Trump’s place in history – an initial view

It’s impossible to rank a president’s performance until at least five or 10 years after they have left office. The trouble is it’s hard to know what the actions of a given administration had on the flow of history.

For example, when I was in college, Dwight Eisenhower was rated as an average president. There were those who said that he was tired old man who no more than a placeholder. In recent years, even liberal historians have admitted that he did a good job with the economy and that his policies toward the Soviet Union prevented a nuclear war and kept them contained within their sphere of influence.

Donald Trump will be a one term president. As such his influence will be limited, but not unimportant. During this time, he got the economy moving again, and proved that the capitalist system could work and provide good paying jobs to many Americans, including minorities. He got legislation passed that resulted in prison sentencing reform, which benefited minorities. His policies got the vaccines for Covet developed and approved in record time, which will probably save many lives. His crowning glory would be a fast and efficient roll-out of the vaccines to as many people as possible.

In recent months, his diplomatic efforts have resulted in great strides in the Middle East. Now Arab nations are making peace with Israel and opening up diplomatic relations. One would hope that the Biden administration will build on these efforts and not tear them down.

Trump’s greatest flaws was that he was thin skinned and quite poor at public relations. He was his own worst enemy when it came to getting out his message to anyone except his most ardent supporters.

Historically I would compare Donald Trump to James K. Polk, who was president from 1845 to 1849. Polk was responsible for making the “lower 48 states” look the way they do today. Polk solidified Texas as a state, and through the results of the Mexican War brought California and other western areas into United States control.

For that he is roundly disliked by many liberal historians who accuse him of imperialism. They also accuse him of helping to start the Civil War because of the arguments over the admission of free and slave states which was made more complicated by his additions to the U.S. map. Those lands were taken from Mexico. The liberals claim that we would have taken California any way, but they can offer no proof of that.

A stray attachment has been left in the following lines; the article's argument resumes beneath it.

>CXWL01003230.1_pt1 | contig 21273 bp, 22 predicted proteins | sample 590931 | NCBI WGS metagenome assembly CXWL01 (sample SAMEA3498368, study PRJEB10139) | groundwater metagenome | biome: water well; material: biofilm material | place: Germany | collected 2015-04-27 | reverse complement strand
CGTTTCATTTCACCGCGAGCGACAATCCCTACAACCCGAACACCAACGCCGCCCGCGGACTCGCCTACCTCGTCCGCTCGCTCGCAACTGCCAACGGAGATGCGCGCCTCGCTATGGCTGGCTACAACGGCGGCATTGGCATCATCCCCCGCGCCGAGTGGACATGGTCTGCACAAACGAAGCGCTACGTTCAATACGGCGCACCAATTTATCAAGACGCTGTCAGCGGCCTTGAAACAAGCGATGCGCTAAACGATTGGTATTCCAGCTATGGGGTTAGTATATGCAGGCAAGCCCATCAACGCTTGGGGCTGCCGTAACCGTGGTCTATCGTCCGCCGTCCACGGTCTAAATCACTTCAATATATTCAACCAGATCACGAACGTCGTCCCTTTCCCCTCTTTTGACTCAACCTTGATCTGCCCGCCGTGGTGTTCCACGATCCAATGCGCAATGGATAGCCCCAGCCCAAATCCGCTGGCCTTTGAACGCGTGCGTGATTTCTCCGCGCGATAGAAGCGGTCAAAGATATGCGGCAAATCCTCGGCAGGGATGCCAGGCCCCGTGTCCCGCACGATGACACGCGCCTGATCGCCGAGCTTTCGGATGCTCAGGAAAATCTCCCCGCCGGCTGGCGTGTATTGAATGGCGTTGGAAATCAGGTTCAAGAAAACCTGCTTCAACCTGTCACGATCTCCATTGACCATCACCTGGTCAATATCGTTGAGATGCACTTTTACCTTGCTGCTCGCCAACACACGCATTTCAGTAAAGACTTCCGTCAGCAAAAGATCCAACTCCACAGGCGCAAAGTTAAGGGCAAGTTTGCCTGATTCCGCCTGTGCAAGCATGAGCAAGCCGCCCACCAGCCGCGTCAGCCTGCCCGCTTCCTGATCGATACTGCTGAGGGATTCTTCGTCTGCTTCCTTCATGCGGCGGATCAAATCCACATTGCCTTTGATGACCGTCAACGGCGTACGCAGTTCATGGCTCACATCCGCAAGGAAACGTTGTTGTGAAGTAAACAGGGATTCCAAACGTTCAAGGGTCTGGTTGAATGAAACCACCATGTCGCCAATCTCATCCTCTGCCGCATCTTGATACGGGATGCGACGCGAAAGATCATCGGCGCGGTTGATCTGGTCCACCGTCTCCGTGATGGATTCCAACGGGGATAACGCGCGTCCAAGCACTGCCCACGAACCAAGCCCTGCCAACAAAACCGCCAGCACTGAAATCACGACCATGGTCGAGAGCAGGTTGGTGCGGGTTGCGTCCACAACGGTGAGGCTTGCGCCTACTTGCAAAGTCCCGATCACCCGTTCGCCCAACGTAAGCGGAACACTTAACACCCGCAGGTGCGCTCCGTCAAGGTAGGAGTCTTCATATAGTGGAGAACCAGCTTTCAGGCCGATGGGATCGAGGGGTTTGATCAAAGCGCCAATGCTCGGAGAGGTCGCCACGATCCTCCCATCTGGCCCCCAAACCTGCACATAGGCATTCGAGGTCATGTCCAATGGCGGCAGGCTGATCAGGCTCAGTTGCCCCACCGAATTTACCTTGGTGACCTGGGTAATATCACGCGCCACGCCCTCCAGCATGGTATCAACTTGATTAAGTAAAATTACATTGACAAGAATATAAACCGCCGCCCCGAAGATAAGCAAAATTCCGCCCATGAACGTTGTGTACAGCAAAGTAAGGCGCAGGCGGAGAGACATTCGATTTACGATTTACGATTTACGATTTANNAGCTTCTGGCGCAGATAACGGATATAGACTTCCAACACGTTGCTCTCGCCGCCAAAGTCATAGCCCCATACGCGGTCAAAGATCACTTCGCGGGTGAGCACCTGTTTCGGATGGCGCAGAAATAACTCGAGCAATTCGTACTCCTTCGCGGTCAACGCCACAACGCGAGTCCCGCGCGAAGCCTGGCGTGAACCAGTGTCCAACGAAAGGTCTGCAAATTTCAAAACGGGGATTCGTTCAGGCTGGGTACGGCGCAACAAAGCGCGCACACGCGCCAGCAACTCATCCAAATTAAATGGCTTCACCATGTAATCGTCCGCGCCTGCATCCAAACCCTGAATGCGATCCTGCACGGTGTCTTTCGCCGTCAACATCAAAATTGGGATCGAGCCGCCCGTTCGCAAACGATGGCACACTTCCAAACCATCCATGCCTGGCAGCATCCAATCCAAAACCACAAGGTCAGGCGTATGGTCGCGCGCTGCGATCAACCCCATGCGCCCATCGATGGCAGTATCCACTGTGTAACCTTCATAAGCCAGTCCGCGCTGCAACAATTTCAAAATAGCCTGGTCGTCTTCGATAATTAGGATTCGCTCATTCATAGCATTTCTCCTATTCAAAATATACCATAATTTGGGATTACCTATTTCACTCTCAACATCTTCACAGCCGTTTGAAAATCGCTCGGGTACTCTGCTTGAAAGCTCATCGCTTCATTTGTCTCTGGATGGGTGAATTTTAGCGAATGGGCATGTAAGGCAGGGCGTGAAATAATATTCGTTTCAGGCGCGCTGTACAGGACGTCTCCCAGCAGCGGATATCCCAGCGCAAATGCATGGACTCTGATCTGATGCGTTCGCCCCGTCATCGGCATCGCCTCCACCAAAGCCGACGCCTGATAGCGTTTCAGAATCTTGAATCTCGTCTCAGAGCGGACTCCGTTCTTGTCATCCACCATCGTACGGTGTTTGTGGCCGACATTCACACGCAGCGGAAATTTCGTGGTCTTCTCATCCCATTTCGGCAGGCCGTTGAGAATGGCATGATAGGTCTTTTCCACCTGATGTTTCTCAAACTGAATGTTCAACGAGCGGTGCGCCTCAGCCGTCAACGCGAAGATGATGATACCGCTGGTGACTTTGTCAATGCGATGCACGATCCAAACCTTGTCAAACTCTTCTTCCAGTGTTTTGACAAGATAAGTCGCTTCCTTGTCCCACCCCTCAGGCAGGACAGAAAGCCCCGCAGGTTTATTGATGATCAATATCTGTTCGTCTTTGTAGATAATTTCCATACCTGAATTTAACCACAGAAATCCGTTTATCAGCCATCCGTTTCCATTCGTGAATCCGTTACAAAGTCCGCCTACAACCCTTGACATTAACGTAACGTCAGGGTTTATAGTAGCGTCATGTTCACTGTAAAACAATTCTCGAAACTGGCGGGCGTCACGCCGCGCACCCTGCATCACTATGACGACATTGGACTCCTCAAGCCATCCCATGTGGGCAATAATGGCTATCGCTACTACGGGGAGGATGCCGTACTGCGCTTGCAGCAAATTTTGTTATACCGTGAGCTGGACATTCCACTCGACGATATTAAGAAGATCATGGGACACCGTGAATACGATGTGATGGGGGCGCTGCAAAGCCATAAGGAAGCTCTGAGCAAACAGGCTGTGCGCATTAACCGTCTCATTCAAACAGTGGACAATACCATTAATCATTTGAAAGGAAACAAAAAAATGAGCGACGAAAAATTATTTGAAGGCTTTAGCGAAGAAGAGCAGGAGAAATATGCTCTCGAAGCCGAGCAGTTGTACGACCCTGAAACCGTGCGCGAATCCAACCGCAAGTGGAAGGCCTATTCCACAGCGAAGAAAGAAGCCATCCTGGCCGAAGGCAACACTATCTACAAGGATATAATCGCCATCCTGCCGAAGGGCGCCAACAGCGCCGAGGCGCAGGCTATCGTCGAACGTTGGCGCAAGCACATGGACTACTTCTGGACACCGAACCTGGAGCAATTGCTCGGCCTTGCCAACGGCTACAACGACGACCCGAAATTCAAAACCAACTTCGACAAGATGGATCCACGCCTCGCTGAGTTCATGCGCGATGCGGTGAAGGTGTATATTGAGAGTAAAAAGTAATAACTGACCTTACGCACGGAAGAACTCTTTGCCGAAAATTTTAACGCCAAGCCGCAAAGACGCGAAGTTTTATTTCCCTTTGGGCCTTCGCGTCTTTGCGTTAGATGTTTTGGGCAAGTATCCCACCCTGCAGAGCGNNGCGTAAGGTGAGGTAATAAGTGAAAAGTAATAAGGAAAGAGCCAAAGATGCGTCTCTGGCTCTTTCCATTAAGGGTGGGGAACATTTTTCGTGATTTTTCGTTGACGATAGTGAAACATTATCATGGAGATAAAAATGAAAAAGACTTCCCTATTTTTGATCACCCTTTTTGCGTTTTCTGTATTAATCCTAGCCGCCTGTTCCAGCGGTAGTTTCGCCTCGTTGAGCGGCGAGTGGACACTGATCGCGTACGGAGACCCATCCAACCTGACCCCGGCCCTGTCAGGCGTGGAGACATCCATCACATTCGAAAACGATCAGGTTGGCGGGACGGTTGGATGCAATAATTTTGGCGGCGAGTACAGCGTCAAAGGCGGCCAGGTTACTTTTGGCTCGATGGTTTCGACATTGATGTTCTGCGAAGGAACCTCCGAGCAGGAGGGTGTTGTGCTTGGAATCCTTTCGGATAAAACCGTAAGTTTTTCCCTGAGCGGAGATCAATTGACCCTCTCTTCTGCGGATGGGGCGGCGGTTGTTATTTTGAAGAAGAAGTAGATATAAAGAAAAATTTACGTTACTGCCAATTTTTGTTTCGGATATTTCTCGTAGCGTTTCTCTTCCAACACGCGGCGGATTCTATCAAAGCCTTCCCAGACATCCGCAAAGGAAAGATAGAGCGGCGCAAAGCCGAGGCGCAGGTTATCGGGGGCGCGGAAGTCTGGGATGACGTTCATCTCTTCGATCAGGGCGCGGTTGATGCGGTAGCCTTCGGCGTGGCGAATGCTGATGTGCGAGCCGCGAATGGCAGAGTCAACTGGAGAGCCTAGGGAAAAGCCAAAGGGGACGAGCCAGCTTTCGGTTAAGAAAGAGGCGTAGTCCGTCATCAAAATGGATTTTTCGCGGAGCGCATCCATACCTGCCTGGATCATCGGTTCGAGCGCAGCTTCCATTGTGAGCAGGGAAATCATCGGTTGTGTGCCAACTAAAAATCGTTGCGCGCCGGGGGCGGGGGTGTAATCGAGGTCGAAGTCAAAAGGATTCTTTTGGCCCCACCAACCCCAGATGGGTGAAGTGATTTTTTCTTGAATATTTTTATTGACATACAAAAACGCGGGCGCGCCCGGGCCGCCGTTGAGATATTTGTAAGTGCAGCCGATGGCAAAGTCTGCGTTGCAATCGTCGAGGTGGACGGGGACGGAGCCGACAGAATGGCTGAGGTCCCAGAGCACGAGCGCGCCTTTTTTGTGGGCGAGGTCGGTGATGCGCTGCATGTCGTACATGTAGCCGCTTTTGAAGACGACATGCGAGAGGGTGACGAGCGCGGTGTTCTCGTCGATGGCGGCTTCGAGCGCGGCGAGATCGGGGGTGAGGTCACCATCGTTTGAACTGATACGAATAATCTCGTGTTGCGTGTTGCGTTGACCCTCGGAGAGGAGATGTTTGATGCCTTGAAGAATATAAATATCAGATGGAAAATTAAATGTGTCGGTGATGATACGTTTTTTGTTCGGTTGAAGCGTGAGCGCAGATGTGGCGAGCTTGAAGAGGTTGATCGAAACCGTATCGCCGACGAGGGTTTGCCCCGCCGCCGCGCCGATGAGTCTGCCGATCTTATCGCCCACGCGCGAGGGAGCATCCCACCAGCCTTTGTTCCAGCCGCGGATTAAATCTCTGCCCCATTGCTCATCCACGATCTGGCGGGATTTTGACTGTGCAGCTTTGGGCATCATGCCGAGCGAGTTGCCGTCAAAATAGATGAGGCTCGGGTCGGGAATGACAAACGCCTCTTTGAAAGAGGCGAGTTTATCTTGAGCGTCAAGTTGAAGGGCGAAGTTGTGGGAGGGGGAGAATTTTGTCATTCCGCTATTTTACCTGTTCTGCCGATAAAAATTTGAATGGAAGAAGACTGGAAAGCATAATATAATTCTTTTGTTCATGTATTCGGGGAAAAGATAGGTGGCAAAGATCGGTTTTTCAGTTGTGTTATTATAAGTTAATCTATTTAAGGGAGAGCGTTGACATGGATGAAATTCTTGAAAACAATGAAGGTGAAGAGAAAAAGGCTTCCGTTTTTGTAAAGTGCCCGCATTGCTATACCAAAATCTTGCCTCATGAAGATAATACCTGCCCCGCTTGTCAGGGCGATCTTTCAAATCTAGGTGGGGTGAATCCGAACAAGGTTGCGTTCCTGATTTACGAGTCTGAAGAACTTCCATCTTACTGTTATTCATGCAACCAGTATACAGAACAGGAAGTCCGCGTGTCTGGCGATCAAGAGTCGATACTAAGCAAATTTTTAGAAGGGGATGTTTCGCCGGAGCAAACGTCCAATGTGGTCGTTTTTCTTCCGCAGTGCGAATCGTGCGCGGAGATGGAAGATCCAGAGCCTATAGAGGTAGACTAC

What if California had never been part of the United States? How would history have been changed? What would have been the outcome of World War II? Would world look very different today?
It is for these reasons that some people rate Polk as a near great president. Many liberals, who know any history at all, revile him. What do you think?

Here is any 1844 Polk campaign medal. If you happen to find one these in an old trunk somewhere, don’t toss it out. All 1844 Polk campaign items are scarce and are with from few hundred to a few thousand dollars.

This is one of the rare medals that presents a slogan that outline Polk’s intentions if he were to be elected. It reads, “Press onward - enlarge the boundaries of freedom.” In other words, let The United States build an empire which will run from the Atlantic to the Pacific. The catch phrase here was “manifest destiny.” The guy on the reverse is George M. Dallas, who was Polk’s vice president. The city of Dallas, Texas was named after him.

I think you underestimate his impact. Some of other his promises were to build the wall, cut regulations, avoid war and deal with China.

His handling of the Korean nuisance was absolutely brilliant! Few reporters are intelligent enough to understand how he skunked the little dictator. He may have literally prevented armed conflict.

When he took office, there were caravans of people headed toward our border intending to illegally enter and dissolve into society at our expense. There were videos of hoards of them running across the border. All that has apparently stopped cold.

Cutting regulations is underappreciated. The regulation cuts are part of the reason for the booming economy.

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Super post @KenJackson! You added more elements that didn’t come mind in hurried post. I was headed out for my 37th anniversary.

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Happy anniversary to you and your wife!

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